Drone with Allied Vision camera supports in flood and coastal protection

The Technische Universität Braunschweig is developing an automated reconnaissance system to support disaster response personnel. Primary component is the drone Hugin, with a Manta G-917 on board.

Automated reconnaissance system with unmanned aircraft and ground-based system

Drone "Hugin" with a Manta G-917 on board

Heavy rain and storms resulting in flooding, have increased significantly in recent years. When large quantities of rain fall in very short periods of time, masses of water overrun sewage capacities in many areas and allow water bodies to rise over their banks, often with destructive force and disastrous effects. Emergency responders on scene, then face the task of coordinating aid and protection measures as efficiently as possible. However, affected areas are often inaccessible, and situations are unwieldy. Real-time data and images from the air, combined when possible with further sensor data on the ground’s condition, for example, would provide emergency responders with valuable information and allow them to intervene where it would be most prudent.

Engineers Martin Becker, Simon Batzdorfer and Markus Bobbe of the Institute of Flight Guidance at the Technische Universität Braunschweig (TUBS) and Jan Schattenberg, Hannes Harms and Julian Schmiemann from the Institute for Mobile Machines and Commercial Vehicles, also at the TUBS have taken up this topic and developed an automated exploration system. The DLR Space Administration was promoting the engineers’ project with approximately one million euros funding from the Federal Ministry of Economics and Energy, to work on an exploration system in cooperation with AirRobot GmbH & Co. KG from Arnsberg, Germany. Generating aerial recordings in catastrophe-stricken areas, such as flood zones, using automated, unmanned aircraft plays a meaningful role in the exploration system. Combined with ground-based systems, information regarding the situation in affected areas can be collected to support emergency responders at the affected location. All data collected from aerial and ground units can then be represented within a single map and made available to emergency response personnel.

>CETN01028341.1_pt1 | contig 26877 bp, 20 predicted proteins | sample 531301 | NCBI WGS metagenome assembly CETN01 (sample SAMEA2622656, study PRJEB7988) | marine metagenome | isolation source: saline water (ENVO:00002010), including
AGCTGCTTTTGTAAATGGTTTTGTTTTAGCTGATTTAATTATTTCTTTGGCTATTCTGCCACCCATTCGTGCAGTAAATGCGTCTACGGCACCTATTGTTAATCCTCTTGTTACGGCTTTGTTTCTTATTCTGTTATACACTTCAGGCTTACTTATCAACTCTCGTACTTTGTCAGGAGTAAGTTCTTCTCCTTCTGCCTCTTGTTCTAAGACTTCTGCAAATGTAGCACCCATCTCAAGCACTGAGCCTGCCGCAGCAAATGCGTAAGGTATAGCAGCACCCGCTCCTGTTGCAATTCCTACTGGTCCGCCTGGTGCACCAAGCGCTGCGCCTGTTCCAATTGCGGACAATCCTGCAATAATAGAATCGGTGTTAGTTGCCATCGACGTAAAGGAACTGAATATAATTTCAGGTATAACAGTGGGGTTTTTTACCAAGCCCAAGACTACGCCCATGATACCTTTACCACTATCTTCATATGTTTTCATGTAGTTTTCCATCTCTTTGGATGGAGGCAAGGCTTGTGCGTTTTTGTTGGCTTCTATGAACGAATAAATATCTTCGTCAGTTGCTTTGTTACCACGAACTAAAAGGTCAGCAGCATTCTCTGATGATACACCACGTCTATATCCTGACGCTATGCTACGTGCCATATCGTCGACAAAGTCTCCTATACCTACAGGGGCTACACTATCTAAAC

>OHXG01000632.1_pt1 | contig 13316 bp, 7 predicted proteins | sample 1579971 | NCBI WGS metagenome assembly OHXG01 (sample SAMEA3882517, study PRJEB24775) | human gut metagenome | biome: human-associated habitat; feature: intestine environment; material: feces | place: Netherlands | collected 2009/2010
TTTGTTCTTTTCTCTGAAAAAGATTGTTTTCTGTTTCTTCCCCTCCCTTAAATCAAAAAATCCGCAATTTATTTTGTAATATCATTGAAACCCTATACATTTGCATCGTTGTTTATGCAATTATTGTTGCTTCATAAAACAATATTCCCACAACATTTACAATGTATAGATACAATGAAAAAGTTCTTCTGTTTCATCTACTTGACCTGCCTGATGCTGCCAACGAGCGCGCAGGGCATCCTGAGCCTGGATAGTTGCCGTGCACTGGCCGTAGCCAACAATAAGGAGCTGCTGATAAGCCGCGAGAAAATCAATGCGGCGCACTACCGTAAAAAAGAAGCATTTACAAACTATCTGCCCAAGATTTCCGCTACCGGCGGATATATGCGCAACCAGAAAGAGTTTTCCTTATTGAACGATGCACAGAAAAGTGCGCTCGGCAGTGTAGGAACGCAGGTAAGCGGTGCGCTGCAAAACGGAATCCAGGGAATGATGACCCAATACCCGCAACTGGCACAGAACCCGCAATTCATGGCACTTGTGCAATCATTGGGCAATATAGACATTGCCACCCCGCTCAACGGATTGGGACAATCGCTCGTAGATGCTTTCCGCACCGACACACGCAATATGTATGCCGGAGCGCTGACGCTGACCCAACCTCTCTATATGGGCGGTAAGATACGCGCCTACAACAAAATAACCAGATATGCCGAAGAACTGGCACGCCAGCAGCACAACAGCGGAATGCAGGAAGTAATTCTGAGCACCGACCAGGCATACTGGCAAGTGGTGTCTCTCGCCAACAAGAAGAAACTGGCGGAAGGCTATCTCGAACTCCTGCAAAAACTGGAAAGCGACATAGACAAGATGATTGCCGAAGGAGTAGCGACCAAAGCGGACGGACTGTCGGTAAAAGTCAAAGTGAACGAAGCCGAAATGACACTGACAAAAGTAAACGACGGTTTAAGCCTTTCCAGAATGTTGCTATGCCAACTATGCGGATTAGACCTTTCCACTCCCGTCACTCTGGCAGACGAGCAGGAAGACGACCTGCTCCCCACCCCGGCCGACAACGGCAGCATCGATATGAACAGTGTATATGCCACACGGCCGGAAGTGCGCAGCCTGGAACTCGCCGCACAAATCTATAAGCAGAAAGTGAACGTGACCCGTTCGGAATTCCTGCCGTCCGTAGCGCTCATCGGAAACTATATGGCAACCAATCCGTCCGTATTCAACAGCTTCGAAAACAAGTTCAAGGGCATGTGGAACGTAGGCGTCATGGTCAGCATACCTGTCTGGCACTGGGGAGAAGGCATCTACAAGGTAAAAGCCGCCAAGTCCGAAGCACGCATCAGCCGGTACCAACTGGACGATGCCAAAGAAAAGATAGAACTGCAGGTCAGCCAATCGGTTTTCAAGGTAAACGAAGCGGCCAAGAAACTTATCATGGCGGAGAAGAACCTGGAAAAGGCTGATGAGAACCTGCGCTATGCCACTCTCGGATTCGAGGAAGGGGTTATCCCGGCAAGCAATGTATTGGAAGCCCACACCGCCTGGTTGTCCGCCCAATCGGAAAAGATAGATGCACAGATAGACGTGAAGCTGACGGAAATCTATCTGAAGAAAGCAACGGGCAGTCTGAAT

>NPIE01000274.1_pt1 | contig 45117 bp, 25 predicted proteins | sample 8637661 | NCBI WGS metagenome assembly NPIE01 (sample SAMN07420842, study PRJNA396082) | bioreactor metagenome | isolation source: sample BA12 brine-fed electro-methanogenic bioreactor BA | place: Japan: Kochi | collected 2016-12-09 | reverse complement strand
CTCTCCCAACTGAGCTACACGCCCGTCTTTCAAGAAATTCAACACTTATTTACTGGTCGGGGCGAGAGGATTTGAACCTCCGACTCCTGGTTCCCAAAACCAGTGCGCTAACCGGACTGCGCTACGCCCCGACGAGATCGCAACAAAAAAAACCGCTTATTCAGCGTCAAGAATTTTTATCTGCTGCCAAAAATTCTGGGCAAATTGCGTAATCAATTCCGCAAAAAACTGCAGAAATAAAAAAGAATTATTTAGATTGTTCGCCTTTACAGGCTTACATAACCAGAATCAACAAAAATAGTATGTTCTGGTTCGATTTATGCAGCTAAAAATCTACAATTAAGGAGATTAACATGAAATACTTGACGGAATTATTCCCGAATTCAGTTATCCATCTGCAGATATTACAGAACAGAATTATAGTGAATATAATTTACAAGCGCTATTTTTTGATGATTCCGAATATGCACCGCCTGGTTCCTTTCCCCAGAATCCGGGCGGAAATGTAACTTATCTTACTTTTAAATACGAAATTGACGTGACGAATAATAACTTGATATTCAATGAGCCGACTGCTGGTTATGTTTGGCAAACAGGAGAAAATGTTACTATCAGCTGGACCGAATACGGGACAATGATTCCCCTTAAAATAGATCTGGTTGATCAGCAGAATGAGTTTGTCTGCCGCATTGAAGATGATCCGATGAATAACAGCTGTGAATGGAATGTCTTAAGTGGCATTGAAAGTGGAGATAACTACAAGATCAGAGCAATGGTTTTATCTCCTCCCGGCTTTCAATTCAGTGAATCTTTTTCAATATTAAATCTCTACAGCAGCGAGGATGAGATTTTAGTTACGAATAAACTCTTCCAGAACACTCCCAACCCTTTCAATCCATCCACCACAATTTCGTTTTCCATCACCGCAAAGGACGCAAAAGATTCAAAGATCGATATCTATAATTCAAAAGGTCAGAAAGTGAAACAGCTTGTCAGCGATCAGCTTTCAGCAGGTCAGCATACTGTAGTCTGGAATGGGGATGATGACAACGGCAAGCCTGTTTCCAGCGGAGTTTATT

High-resolution aerial images for rapid aid

A Manta camera from Allied Vision on board the drone Hugin delivers images from the air. The project team chose the drone’s name deliberately; in Norse mythology, Hugin was one of Odin’s ravens that were sent out to fly over the earth and report on everything they saw. Allied Vision’s GigE Vision Manta G-917 camera serves as the drone’s eye. The camera is equipped with a 1” Sony ICX814 CCD sensor with EXview HAD II technology and a resolution of 9.2 megapixels. The sensor distinguishes itself with outstanding image quality and high resolution, which allows inspection of ground objects in fine grained detail. Further crucial criteria for the choice of the camera were the availability of an ethernet connection, as well as the global shutter sensor technology.

The Manta camera combines high resolution with low weight, factors that mattered to the system’s developers. Hugin should carry as little additional weight as possible, to minimize the interference on the operation time. Depending on the external conditions, Hugin can remain in the air for up to 30 minutes without recharging. Secure communication via its command link, is guaranteed within a range of a kilometer. Equipped with a control system based on positional data, the drone is able to safely navigate a predefined route even in challenging environmental conditions, with peak win loads of up to 12 m/s.